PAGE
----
Monday, July 30, 2012
The book was published in 1770. The author was Mennonite schoolmaster Christopher Dock. From Christian History:
His book was called Schul Ordnung, or School Management. Christopher Sauer I, a printer in Germantown, Pennsylvania, admired the good results that Christopher Dock produced with students by use of encouragement, kindness, and motivation. Christopher still believed in punishment, but his methods were milder than most. For example, he might put a yoke on a student who cursed; or require him or her to sit alone. Other teachers of the day relied more heavily on fear and whippings. Saur urged Christopher Dock to write a book explaining his methods. Dock prepared it around 1750, but then, for twenty years, refused to allow Saur to publish it. He did not want it released during his lifetime, afraid that it would look like he was trying to build a "monument" to himself.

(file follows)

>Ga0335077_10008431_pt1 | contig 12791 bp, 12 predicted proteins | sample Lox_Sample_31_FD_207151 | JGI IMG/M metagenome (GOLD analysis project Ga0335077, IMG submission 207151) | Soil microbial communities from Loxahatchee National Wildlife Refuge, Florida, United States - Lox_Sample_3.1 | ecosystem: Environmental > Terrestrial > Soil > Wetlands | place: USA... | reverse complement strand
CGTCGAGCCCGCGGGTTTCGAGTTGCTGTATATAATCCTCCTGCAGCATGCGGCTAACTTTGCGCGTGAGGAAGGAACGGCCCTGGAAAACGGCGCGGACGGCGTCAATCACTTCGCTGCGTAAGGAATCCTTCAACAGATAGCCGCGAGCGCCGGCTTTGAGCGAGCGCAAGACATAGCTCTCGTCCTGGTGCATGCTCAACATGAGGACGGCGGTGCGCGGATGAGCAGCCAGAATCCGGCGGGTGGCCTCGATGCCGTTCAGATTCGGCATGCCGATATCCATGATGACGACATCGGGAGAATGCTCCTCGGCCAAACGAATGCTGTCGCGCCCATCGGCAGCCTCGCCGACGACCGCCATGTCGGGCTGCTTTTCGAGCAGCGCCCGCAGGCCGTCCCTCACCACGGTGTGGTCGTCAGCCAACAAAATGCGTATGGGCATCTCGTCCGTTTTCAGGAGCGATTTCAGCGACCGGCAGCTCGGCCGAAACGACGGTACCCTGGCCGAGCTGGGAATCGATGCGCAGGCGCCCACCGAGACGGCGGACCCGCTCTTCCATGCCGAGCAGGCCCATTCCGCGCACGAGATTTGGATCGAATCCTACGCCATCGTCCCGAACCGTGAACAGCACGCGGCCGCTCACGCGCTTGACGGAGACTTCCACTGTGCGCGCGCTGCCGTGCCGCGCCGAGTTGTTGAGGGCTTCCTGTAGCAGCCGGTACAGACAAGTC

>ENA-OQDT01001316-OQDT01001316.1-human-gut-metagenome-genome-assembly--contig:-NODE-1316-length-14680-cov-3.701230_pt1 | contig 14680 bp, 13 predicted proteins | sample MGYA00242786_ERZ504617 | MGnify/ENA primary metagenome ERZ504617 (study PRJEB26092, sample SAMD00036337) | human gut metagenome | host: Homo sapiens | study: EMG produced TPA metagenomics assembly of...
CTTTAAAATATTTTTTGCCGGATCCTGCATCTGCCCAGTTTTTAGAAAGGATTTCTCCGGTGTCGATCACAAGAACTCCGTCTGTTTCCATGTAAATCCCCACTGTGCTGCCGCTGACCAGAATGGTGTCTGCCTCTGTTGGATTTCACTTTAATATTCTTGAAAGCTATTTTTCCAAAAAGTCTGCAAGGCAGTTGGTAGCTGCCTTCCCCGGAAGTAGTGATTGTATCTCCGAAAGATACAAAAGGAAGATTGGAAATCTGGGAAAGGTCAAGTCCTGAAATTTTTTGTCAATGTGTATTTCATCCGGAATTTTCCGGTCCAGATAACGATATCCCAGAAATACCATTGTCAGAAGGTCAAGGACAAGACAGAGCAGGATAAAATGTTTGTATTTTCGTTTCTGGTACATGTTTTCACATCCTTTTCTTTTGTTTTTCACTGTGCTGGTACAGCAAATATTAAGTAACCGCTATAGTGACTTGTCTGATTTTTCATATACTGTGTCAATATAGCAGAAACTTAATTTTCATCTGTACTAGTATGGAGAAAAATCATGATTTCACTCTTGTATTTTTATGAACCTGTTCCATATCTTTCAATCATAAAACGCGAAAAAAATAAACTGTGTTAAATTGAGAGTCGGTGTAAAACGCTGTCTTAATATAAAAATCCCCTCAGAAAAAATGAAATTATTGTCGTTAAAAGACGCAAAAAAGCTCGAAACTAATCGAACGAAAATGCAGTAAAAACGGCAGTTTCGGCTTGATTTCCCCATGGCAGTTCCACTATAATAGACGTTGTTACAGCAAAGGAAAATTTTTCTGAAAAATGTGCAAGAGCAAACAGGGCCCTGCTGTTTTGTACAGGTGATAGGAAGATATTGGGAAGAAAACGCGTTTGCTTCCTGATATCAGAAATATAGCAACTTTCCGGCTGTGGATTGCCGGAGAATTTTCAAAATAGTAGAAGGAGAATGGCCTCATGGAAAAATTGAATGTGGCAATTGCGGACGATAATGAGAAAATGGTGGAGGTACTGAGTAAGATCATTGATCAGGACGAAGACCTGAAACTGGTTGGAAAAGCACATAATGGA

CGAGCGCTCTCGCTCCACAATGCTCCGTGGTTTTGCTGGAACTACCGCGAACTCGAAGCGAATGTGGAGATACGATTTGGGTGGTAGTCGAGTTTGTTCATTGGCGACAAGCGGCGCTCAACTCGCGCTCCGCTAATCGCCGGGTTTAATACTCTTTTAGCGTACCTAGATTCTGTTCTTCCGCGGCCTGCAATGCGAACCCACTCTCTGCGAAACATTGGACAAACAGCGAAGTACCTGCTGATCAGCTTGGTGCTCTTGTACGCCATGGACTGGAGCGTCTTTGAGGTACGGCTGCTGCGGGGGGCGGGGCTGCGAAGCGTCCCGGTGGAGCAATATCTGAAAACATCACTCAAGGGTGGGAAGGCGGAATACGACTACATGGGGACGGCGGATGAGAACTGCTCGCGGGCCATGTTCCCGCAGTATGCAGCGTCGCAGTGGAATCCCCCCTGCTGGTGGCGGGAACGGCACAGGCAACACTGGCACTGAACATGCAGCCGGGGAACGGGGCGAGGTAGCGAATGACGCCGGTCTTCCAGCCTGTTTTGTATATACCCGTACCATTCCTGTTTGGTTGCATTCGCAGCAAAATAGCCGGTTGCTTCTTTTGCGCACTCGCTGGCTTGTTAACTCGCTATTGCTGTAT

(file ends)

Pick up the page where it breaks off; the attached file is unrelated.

Has anyone tried using a yoke? To be fair, Dock used some methods that resonate with today’s educational philosophy:
One of the modern things Dock did was to have the students in his two schools exchange their writings for comparison. He rewarded his pupils with chalk drawings on their hands and urged parents to further reward their children for good school work by giving them praise, pennies--and fried eggs. He recognized that "Different children need different treatment," because, as he said, "...the wickedness of youth exhibits itself in so many ways."